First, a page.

I graduated college with a B.S. in English Education, which meant that I spent most of my senior year student teaching. It was a rude awakening to find that the students at best tolerated you, and at worst, made your life hell. Looking back, I blame myself. As much as I loved and do love words, books, correct grammar and spelling, and writing papers–all this does not a teacher make.

I quickly learned/remembered that high school kids have a language all their own, which includes the words and phrases of the moment. When I was student teaching in the early ’70s, the word for anything weird, strange or out of the common consciousness was “mental.” “Mental” was used both as a noun and a verb, and it quite literally Drove. Me. Nuts. I was young and naive enough to believe that teaching the students the proper use of this sadly over-used word would cure them of misusing it, but no–it didn’t. In fact, I made the fatal mistake of letting them know just how much hearing the word irritated me. So “mental” is what I heard all day long.

Suffice to say, I never did become a school teacher. I realized that A) I really didn’t like teaching people who didn’t care if they dangled participles or sprinkled their papers willy-nilly with commas, B) I had the gut feeling that I didn’t know what I was doing, C) I really didn’t like being in a school again, but mostly D) I hated, loathed and despised hearing “mental” every two seconds of every hour of every day.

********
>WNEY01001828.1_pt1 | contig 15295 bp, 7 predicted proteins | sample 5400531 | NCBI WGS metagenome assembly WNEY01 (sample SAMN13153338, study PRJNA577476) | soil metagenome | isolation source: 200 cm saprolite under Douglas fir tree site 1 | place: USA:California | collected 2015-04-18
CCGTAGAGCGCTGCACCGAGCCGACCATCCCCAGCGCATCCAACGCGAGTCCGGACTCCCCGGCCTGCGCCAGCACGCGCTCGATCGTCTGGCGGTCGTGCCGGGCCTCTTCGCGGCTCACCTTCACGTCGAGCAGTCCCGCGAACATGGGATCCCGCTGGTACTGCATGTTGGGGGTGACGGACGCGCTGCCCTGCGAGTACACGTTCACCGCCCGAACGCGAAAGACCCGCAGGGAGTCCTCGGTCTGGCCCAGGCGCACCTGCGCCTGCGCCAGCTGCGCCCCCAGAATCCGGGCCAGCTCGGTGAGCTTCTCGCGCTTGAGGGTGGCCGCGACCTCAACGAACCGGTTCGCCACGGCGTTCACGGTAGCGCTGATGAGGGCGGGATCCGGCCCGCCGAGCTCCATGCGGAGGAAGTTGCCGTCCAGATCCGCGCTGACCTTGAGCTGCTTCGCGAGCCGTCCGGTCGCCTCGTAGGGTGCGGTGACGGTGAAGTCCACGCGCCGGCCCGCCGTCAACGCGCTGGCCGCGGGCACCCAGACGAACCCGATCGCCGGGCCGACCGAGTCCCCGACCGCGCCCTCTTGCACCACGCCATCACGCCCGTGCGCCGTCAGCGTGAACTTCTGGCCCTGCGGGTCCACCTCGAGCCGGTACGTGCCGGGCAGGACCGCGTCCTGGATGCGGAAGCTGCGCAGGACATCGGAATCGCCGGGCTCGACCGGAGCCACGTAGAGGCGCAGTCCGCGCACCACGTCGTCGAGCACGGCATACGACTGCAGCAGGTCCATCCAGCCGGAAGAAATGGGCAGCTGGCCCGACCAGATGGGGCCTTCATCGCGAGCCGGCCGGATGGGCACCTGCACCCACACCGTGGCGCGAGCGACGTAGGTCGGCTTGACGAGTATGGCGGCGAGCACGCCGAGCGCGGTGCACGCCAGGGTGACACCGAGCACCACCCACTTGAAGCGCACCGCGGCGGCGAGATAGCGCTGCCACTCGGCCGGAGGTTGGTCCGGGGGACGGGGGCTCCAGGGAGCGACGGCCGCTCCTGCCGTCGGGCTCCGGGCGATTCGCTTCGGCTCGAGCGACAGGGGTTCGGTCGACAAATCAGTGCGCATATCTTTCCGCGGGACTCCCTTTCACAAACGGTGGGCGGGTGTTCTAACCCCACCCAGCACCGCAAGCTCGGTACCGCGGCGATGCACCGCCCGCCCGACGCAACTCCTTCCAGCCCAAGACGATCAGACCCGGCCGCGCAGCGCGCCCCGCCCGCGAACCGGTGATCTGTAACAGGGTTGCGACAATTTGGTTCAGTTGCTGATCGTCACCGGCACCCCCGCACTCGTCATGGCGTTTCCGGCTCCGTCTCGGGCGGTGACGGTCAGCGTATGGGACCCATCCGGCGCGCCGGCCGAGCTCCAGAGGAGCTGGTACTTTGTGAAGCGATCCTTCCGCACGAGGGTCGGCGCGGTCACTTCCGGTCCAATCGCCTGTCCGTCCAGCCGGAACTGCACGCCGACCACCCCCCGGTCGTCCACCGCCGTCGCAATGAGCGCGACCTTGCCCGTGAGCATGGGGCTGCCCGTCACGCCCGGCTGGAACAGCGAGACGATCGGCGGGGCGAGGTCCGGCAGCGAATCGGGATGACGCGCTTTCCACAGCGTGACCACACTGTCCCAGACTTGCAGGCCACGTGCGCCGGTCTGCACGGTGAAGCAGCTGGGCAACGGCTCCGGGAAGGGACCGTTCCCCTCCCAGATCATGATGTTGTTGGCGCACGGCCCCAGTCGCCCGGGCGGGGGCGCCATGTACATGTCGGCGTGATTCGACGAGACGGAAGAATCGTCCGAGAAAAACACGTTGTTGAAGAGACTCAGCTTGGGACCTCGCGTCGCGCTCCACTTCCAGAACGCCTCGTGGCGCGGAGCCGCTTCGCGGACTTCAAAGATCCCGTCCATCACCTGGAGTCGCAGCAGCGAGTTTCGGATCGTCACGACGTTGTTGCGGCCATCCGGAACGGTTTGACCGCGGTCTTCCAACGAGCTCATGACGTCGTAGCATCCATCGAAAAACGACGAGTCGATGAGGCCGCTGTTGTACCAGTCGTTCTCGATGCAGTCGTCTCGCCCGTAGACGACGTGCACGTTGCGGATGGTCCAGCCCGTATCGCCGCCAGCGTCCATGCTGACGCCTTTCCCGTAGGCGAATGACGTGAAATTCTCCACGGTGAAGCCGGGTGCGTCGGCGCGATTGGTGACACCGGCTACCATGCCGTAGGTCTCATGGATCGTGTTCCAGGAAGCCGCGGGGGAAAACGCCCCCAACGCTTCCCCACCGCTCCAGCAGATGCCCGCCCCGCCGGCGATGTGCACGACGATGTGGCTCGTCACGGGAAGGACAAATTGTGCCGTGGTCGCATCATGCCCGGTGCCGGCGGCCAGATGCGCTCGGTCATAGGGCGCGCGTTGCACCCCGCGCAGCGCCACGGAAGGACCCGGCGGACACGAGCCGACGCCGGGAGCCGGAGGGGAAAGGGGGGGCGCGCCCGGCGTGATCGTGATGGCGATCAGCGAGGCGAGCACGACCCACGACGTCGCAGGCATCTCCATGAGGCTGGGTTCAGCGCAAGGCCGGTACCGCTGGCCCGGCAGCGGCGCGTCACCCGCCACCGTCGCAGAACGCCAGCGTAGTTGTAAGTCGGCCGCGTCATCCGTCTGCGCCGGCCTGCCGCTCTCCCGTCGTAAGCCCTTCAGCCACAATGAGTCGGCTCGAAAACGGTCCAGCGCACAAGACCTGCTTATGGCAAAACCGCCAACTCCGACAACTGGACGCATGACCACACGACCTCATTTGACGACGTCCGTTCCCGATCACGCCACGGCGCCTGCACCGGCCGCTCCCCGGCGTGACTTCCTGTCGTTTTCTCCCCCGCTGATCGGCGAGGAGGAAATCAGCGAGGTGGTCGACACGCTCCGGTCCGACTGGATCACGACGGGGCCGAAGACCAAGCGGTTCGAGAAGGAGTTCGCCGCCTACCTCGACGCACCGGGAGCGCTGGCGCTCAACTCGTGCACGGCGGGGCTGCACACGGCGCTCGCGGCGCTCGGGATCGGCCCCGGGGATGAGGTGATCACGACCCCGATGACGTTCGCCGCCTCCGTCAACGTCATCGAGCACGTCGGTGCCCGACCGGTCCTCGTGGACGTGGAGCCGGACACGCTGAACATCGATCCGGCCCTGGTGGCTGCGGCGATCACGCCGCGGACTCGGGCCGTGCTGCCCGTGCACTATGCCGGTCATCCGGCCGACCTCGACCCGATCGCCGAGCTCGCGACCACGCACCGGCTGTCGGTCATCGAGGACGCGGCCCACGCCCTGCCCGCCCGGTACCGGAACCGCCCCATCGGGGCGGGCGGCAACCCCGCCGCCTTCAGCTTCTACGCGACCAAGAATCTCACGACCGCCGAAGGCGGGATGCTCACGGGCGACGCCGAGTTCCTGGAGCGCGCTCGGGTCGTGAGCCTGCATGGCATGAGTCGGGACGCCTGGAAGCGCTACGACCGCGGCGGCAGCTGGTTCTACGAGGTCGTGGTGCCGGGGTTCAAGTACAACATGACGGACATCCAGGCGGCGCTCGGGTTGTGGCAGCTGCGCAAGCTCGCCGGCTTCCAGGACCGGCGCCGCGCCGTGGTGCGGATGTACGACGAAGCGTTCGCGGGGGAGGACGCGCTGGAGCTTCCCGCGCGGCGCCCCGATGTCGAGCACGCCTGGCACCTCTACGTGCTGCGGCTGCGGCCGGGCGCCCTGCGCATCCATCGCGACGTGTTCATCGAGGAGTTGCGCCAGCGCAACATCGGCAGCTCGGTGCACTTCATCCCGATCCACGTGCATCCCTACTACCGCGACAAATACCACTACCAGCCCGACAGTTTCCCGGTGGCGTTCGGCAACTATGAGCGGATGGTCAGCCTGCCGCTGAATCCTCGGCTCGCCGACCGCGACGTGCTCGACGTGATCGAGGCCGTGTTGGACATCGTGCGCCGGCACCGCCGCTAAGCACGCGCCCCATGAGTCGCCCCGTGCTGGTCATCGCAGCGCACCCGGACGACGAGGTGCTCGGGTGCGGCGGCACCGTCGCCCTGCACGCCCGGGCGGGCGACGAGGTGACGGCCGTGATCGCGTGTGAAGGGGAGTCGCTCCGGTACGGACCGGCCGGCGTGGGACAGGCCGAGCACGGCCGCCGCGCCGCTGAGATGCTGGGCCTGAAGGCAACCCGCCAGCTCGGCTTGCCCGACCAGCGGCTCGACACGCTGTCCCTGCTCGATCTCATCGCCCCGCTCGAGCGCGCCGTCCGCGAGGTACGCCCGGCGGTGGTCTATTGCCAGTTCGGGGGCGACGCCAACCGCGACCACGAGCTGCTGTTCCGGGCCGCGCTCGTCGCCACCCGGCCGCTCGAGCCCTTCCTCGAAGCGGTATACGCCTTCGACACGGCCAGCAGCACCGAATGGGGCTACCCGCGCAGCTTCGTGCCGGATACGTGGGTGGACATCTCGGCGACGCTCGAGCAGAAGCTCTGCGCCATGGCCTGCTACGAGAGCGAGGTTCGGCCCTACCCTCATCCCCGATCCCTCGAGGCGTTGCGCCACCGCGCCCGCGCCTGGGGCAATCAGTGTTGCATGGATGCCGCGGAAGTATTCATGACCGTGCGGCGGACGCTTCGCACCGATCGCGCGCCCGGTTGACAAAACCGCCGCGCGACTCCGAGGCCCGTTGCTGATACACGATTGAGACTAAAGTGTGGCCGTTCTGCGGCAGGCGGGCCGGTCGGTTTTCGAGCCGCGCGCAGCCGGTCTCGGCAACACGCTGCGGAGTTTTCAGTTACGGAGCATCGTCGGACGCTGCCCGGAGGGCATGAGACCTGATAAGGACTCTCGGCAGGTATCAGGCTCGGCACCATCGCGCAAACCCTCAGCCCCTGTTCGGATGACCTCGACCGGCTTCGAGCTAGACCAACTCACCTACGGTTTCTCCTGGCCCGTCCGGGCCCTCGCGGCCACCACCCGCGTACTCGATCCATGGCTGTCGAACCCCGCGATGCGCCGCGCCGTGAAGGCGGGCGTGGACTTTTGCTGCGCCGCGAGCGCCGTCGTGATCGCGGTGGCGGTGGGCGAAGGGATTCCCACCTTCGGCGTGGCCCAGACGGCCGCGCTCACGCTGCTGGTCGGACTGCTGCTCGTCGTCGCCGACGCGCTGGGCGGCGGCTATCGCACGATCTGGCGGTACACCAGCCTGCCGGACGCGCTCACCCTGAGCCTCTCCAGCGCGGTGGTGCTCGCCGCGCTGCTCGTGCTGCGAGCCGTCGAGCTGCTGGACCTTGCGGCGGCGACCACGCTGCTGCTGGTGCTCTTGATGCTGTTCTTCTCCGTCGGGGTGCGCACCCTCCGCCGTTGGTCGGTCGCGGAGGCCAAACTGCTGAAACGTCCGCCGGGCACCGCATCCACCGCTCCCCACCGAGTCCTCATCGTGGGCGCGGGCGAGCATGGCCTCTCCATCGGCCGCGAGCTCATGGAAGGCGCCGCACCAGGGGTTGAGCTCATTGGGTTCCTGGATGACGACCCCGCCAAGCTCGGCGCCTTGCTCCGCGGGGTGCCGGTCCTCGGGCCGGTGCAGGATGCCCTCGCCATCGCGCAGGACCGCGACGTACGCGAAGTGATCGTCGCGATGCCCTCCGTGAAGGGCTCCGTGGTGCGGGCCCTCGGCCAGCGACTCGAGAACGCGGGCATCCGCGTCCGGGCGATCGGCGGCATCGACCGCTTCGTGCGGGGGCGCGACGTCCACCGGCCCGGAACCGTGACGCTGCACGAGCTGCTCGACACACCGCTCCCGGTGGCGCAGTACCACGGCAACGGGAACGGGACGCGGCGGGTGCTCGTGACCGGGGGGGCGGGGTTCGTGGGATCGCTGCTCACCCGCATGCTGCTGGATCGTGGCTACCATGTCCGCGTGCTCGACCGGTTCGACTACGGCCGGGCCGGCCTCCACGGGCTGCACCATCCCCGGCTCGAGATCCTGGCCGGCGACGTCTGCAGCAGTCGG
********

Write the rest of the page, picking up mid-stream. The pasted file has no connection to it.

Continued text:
Yep, that’s really all it took to drive me around the bend–I have no tolerance for incorrect usage. I became a technical writer mostly because I love writing, editing, formatting and organizing information, but mainly because I have control over words and their usage in this arena. Were I to teach English today, the first rule of my class would be that anyone using the word “like” other than when absolutely necessary (and correctly), would be given an F for the year.

And the “like” thing isn’t just relegated to teenagers. I hear people of all ages using it as well. Using “like” is a space filler; it’s another type of “um,” “er, ” “ah” to make time to think of what you want to say. Something either is or it isn’t. If someone says, “Can I, like, go to the store?” the answer should be “Are you really going to the store, or are you just pretending to go to the store?” Again, a thing IS or IS NOT. Overuse of “like” is just as lazy as constantly sprinkling your speech with “um,” “er,” “ah, “y’know,” and so on. Plus people like me will start making a mark on a piece of paper for each repetition of the word so that they can tell you just how many times you said it.

When in doubt about using the now-ubiquitous “like,” think of this: if you can replace “like” with “as if,” then by all means, use it. Example: “He’s all, like, manly about not wearing a coat in cold weather.” Translated example: “It’s as if he thinks he is too manly to wear a coat when it’s cold.”